I think the fact that schools went back to online mode and offices allowed employees to work from home show the impacts of the transport strike. If you haven’t noticed, the government has been using the tactic of cancellation of classes for quite some time now. To reduce the impacts of transport strikes on commuters, classes on all levels were canceled, thereby reducing transport demand. The only difference now is that there is capacity for online classes due to adjustments made during the height of the pandemic. So instead of cancelling classes altogether, schools reverted to online mode. Meanwhile, for those who needed to go to their workplaces and did not have their own vehicles, there were various free rides (libreng sakay) services provided by national and local government agencies. Cities like Quezon City already operated their own bus services so people could take these instead of their usual PUV modes for commuting.
What are the implications of the shortened strike? The shortened strike has various implications. One is that it showed the protesters did not have enough resources to sustain the strike. It also showed that transport leaders appear to just want some attention from government. A colleague commented about this being something like a show or the strike being part of a game of “bad cop, good cop” among government officials and agencies. If you haven’t noticed, this has been going on for some time now. Government already knows how to reduce the potential impacts of protests like this. Suspending classes in schools significantly reduces the travel demand on a typical weekday. Offices giving their employees the option to work from home during the strike also adds to the reduction in travel demand. And libreng sakay vehicles are easier to deploy as agencies and LGUs have vehicles for this purpose. Meanwhile, the continuing rise in motorcycle ownership also contributed to people being able to still commute (i.e., having the motorcycle taxi option). At least for Metro Manila, once the railway projects are completed, there will be a railway option for commutes. Barring a simultaneous strike with buses and vans, protests from the jeepney sector will surely be diminished.
Article share: on pedestrian facilities and climate change
Here is an article that articulates the importance of walking and pedestrian facilities in sustainability and ultimately fighting climate change. It argues that if we had the infrastructure and facilities to make it easier for people to walk, they will and are likely to walk rather than use their cars. This is not limited to short trips as walking can be in combination with public transportation, making it an integral part of trips where public transportation covers the main commute and walking is the proverbial last mile travel.
To quote from the article:
“Walking, biking, and transit need to be prioritized, and treated as legitimate forms of transportation. This means stepping up efforts to collect data on sidewalks the way we do for roads, investing in complete walking networks before engaging in expensive new road projects and making sidewalk construction and maintenance a municipal responsibility rather than an individual one.”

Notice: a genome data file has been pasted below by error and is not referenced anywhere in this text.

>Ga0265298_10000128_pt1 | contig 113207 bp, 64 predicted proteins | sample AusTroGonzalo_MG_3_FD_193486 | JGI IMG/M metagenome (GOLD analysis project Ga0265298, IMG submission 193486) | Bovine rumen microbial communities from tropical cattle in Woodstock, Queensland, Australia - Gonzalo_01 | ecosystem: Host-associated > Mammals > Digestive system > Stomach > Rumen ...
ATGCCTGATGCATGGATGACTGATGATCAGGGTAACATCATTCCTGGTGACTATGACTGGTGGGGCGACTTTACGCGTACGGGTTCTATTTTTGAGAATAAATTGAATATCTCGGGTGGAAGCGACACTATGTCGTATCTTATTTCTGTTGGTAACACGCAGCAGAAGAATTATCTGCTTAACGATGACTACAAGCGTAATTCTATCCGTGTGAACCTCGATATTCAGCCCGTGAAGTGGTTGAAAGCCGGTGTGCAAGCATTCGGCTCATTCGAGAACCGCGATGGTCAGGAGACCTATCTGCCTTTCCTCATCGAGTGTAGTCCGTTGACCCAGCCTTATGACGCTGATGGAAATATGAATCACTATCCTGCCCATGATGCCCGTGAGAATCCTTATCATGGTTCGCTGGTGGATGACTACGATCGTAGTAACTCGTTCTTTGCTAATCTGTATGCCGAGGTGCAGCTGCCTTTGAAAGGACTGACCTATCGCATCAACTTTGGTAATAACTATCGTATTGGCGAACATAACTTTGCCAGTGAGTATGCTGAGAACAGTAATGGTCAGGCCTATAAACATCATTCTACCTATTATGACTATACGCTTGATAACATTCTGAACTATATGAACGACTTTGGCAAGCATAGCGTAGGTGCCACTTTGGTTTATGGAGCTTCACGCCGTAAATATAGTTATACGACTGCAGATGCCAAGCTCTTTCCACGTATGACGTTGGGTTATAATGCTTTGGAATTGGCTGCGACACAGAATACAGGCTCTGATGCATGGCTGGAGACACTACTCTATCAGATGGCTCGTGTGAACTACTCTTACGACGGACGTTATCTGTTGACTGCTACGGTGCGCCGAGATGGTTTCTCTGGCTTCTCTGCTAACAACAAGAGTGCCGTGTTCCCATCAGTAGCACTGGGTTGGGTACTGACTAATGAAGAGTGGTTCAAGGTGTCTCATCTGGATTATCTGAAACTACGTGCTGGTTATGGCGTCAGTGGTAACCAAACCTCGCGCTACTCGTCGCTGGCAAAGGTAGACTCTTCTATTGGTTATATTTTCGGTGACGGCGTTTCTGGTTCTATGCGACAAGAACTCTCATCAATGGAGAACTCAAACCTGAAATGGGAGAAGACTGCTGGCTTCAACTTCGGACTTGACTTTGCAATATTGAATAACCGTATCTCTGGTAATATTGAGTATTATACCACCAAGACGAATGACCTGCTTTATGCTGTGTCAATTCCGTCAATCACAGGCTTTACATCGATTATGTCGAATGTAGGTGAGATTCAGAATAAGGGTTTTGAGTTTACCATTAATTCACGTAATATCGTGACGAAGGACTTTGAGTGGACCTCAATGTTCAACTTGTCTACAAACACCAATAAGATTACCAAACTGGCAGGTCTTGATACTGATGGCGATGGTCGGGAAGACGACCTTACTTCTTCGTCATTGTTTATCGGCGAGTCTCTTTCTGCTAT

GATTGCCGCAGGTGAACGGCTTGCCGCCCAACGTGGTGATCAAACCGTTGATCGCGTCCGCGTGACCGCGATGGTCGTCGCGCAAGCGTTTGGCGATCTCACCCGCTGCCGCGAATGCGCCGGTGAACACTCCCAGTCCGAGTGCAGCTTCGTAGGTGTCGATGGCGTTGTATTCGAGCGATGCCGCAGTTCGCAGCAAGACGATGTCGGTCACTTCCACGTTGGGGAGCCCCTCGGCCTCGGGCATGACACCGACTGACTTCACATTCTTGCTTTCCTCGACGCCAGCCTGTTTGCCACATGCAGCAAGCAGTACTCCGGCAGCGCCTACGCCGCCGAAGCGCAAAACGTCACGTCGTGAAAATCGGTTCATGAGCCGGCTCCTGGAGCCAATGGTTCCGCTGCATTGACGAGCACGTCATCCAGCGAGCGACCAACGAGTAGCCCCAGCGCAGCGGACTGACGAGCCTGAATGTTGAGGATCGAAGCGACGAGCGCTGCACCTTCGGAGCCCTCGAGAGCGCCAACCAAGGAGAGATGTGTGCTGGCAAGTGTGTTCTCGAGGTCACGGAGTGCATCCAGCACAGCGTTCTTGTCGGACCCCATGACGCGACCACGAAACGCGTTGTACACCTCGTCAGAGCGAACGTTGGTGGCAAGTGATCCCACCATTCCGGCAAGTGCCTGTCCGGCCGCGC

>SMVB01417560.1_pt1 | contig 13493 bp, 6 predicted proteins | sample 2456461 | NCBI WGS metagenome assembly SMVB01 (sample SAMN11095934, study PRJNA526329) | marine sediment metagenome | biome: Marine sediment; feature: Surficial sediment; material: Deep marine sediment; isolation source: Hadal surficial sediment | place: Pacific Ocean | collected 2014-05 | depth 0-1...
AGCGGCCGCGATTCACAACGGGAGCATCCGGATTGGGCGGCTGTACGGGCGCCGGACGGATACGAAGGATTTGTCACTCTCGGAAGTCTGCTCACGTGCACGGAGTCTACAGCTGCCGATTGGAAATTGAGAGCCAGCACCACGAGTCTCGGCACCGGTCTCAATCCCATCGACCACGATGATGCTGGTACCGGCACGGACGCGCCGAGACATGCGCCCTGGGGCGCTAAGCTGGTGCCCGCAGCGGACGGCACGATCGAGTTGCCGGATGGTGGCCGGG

Article share: Redesigning Streets for Livability: A Global View
I am sharing this article on redesigning streets. It is actually a promotion for a book: “Streets For All: 50 Strategies for Shaping Resilient Cities”.
To quote from the article:
“Streets For All: 50 Strategies for Shaping Resilient Cities is an expansive 270-page volume that explores the evolving potential of the most ubiquitous public space in our cities. It offers ideas, tactics and strategies from across the world on how our streets are being, and, can be rethought, recast, repurposed and redesigned towards greater resilience and resourcefulness. The globally diverse opinions and case studies in this book remind us why cities with limited means can offer profound lessons to affluent societies that take their prosperity for granted. And in turn, how the virtues of effective urban administration and reinforcement seen in developed societies could reassuringly serve to inspire less economically developed ones.”
Early risers and commuters
I was half surprised the other day when I went out to go to our office at 5:00 AM. I am no stranger to early morning or very late night travels including driving myself. I’ve done so under various circumstances before including going to the airport for an early flight or driving to a hospital due to an emergency. You don’t see many people waiting for rides at 11:00 PM or perhaps 3:00 AM. These are basically what people refer to as ‘unholy’ hours. People are asleep during these times. If not, they probably are working the so-called graveyard shift. The latter used to be for workers employed in facilities like factories that usually operate 24/7. Nowadays, these include business process outsourcing (BPO) workers who are active in part due to their employers being in countries in different time zones (e.g., US and Europe).
At one point before the pandemic, transport and traffic had become so bad that people had to leave their homes earlier than when they had. For example, instead of leaving at 7:00 AM, employees had to leave at 6:00 AM in order to reach their workplaces at 8:00 AM. Students have to leave at 5:30 AM to reach their schools at 7:00 AM. Now that we are still in a pandemic but returning to the ‘old normal’ it seems to have become worse than before.